Michigan must better prepare for electric vehicles to maintain mobility leadership, report says

Jordyn Grzelewski
The Detroit News

In order for Michigan to maintain its long-standing leadership in the mobility sector, the state must spearhead automated vehicle policies, become friendlier toward electric vehicles, and support government initiatives that encourage broader adoption of EVs, according to a new report released Tuesday.

Those are just a few of the policy recommendations from the Michigan Council on Future Mobility & Electrification's 2021 report, a follow-up to the inaugural one released earlier this year.

The council, created in February 2020 via an executive order by Gov. Gretchen Whitmer, is housed within the state's Department of Labor and Economic Opportunity and is tasked with providing annual recommendations on changes to state policy to the department, as well as the state's Office of Future Mobility and Electrification, the governor and the state legislature. The mission of the group — which is made up of leaders of several state departments and 10 members appointed by the governor who represent business, policy, research, technology and insurance industry interests — is to "ensure Michigan continues to be an epicenter of future transportation solutions around mobility and electrification."

In a statement accompanying the report, Lt. Gov. Garlin Gilchrist II said he and Whitmer "want to develop and attract the skills and talent necessary to meet the changing demands of the mobility sector."

“This is a challenge that Michiganders are ready to meet," he said. "After all, Detroit put the world on wheels and now it's time for us to be the leader in clean transportation, and we are ready."

The council's primary findings for the 2021 report are:

  • "Michigan must continue its leadership in automated vehicle policies and smart infrastructure deployment, while investing in the mobility sector and economic and talent development. It is also imperative for Michigan to become more EV-friendly and better prepared for electric vehicles, while implementing policies to ensure the future of transportation is safe and enhances mobility solutions for Michiganders.
  • "Government encouragement of the adoption of electric vehicles and the deployment of EV charging infrastructure is also a must in the Council’s view. While more research is required to develop efficient, targeted consumer incentive for electric vehicles themselves, the merits of incentives for charging infrastructure are well documented and easily replicated, and ready to be implemented with funding.
  • "The need to establish clear guardrails around the cybersecurity of intelligent transportation systems. Doing so will protect the safety Michigan residents and visitors."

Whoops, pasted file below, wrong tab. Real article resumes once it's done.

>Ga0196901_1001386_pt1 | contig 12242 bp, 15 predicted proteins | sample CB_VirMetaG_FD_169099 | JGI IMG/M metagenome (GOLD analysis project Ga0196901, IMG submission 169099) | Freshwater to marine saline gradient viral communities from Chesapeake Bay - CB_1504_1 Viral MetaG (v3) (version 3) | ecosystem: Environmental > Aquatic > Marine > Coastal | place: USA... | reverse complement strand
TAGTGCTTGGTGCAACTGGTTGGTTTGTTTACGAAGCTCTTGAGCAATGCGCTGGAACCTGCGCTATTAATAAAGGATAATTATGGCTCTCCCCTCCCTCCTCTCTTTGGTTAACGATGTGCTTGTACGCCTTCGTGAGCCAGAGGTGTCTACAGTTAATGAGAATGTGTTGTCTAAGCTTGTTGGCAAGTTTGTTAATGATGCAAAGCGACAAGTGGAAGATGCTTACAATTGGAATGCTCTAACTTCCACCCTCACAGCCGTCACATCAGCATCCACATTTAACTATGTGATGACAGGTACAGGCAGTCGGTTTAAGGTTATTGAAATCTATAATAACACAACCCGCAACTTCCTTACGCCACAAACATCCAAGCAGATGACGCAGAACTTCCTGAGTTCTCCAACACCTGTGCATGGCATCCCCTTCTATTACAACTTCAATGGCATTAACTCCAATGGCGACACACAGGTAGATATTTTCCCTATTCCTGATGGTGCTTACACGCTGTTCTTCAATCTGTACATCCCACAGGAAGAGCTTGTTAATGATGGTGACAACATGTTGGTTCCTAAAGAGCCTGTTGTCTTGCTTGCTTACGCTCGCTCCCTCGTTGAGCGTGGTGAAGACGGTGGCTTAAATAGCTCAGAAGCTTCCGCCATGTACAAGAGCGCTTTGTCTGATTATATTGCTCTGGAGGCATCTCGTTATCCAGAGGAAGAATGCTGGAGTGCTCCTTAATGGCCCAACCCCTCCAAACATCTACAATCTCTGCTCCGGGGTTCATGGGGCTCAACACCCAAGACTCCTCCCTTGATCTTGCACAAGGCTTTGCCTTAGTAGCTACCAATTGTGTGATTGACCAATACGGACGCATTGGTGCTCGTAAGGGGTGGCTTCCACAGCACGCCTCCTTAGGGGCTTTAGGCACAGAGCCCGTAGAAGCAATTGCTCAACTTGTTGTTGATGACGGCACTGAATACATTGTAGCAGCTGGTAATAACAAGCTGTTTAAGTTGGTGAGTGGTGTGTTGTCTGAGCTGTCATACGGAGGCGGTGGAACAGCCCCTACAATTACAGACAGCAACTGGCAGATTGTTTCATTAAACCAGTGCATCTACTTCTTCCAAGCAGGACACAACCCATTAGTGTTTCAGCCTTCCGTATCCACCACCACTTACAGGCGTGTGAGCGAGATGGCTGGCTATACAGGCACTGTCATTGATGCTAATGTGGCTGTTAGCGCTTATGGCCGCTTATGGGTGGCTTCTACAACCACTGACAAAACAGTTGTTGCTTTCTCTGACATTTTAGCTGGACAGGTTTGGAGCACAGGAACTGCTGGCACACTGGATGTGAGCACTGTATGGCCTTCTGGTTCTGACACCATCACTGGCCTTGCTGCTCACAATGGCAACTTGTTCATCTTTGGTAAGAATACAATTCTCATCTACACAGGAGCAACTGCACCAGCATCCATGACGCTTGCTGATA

The council also advised state leaders that Michigan must "be an advocate on federal policies" to ensure that federal lawmakers "make informed decisions on issues related to connected vehicle communications, transportation standards and mobility incentives."

In the council's view, acting on its recommendations could help the state "take a bold step forward and continue embracing the mobility and electrification sector." But it cautioned that ignoring its recommendations "will leave Michigan behind the competition and unlikely to catch up given the one-time nature of so many of the resources available to states today."

“We fully support the council’s findings and are prepared to do what it takes to ensure Michigan stays ahead of the curve in the mobility sector,” Susan Corbin, Department of Labor and Economic Opportunity director and chairwoman of the council, said in a statement.

The report also outlines some of the progress the state's mobility sector has made since the council released its first report in February. It notes, for example, that Michigan now has 26 automotive original equipment manufacturers, up from 24. And 96 of the top 100 automotive suppliers have a presence in the state, with 60 headquartered here.

It also notes Ford Motor Co.'s announcement earlier this year of a $100 million global battery center in Romulus, and General Motors Co.'s $402 million investment in Orion Township for the launch of the redesigned Chevrolet Bolt EV and Bolt EUV.

GM also recently announced a new battery cell innovation center it is building at its technical campus in Warren. And a news release announcing the report's release notes that Whitmer recently has announced several other mobility initiatives, including one to develop a wireless charging infrastructure and another to create a road trip route for EV owners along Lake Michigan.

Still, underscoring the competitive challenges the state faces, the report comes on the heels of Michigan losing out on Ford's announcement last month of an $11.4 billion investment, with joint-venture partner SK Innovation, to build EV and battery manufacturing campuses in Tennessee and Kentucky.

The report will be used by the state's Office of Future Mobility and Electrification, in coordination with other states agencies, to help determine action steps, according to a news release.

“The mobility industry is constantly evolving, and Michigan fully intends to evolve with it to retain its position as a leader in the field,” Trevor Pawl, the state's chief mobility officer, said in a statement.


Twitter: @JGrzelewski